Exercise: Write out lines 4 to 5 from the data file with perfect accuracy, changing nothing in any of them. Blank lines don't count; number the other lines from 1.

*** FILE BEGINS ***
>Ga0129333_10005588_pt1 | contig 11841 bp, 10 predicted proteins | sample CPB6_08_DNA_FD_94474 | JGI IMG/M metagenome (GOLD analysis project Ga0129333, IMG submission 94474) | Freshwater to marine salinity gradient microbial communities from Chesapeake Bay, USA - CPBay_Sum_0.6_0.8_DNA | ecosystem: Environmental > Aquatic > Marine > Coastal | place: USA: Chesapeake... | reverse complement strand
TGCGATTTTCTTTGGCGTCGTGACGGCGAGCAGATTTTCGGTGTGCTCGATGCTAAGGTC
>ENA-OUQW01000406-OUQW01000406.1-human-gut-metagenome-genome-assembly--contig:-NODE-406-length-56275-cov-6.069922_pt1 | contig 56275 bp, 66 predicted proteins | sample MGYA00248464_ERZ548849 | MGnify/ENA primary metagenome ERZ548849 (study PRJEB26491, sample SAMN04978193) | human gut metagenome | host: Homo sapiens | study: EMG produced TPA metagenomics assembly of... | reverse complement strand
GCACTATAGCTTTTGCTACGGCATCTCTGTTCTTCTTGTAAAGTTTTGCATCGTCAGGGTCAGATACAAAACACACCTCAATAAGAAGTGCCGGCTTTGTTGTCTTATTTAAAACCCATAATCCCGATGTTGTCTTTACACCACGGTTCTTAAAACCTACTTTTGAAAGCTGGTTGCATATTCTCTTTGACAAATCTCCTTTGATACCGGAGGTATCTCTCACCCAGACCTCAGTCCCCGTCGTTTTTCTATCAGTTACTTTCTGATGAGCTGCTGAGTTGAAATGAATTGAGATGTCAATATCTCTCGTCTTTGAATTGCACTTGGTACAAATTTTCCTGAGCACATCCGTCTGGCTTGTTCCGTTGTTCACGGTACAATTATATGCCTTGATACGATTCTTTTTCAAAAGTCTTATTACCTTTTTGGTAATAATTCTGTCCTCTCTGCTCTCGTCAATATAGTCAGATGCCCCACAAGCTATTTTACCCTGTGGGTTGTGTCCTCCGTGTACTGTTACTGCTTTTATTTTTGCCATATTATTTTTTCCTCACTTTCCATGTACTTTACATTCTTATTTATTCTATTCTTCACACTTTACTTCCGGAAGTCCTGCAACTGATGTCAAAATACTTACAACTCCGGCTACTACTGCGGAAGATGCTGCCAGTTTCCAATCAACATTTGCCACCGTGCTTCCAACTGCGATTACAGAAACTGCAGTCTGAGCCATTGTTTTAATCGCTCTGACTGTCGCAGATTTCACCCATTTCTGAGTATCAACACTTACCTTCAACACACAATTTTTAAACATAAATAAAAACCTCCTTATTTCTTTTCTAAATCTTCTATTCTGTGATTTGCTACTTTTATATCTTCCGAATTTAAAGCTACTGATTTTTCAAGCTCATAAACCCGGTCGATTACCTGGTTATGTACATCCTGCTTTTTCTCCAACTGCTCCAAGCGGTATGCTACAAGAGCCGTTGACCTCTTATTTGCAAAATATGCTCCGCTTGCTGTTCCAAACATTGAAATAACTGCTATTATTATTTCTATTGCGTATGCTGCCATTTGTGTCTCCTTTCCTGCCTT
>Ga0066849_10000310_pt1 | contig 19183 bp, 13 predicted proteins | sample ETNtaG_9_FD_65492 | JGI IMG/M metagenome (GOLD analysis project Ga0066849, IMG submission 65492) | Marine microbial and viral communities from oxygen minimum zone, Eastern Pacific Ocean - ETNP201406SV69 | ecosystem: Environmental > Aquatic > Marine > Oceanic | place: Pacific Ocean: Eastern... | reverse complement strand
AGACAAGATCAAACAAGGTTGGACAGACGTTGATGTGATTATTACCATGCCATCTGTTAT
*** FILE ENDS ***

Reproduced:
GCACTATAGCTTTTGCTACGGCATCTCTGTTCTTCTTGTAAAGTTTTGCATCGTCAGGGTCAGATACAAAACACACCTCAATAAGAAGTGCCGGCTTTGTTGTCTTATTTAAAACCCATAATCCCGATGTTGTCTTTACACCACGGTTCTTAAAACCTACTTTTGAAAGCTGGTTGCATATTCTCTTTGACAAATCTCCTTTGATACCGGAGGTATCTCTCACCCAGACCTCAGTCCCCGTCGTTTTTCTATCAGTTACTTTCTGATGAGCTGCTGAGTTGAAATGAATTGAGATGTCAATATCTCTCGTCTTTGAATTGCACTTGGTACAAATTTTCCTGAGCACATCCGTCTGGCTTGTTCCGTTGTTCACGGTACAATTATATGCCTTGATACGATTCTTTTTCAAAAGTCTTATTACCTTTTTGGTAATAATTCTGTCCTCTCTGCTCTCGTCAATATAGTCAGATGCCCCACAAGCTATTTTACCCTGTGGGTTGTGTCCTCCGTGTACTGTTACTGCTTTTATTTTTGCCATATTATTTTTTCCTCACTTTCCATGTACTTTACATTCTTATTTATTCTATTCTTCACACTTTACTTCCGGAAGTCCTGCAACTGATGTCAAAATACTTACAACTCCGGCTACTACTGCGGAAGATGCTGCCAGTTTCCAATCAACATTTGCCACCGTGCTTCCAACTGCGATTACAGAAACTGCAGTCTGAGCCATTGTTTTAATCGCTCTGACTGTCGCAGATTTCACCCATTTCTGAGTATCAACACTTACCTTCAACACACAATTTTTAAACATAAATAAAAACCTCCTTATTTCTTTTCTAAATCTTCTATTCTGTGATTTGCTACTTTTATATCTTCCGAATTTAAAGCTACTGATTTTTCAAGCTCATAAACCCGGTCGATTACCTGGTTATGTACATCCTGCTTTTTCTCCAACTGCTCCAAGCGGTATGCTACAAGAGCCGTTGACCTCTTATTTGCAAAATATGCTCCGCTTGCTGTTCCAAACATTGAAATAACTGCTATTATTATTTCTATTGCGTATGCTGCCATTTGTGTCTCCTTTCCTGCCTT
>Ga0066849_10000310_pt1 | contig 19183 bp, 13 predicted proteins | sample ETNtaG_9_FD_65492 | JGI IMG/M metagenome (GOLD analysis project Ga0066849, IMG submission 65492) | Marine microbial and viral communities from oxygen minimum zone, Eastern Pacific Ocean - ETNP201406SV69 | ecosystem: Environmental > Aquatic > Marine > Oceanic | place: Pacific Ocean: Eastern... | reverse complement strand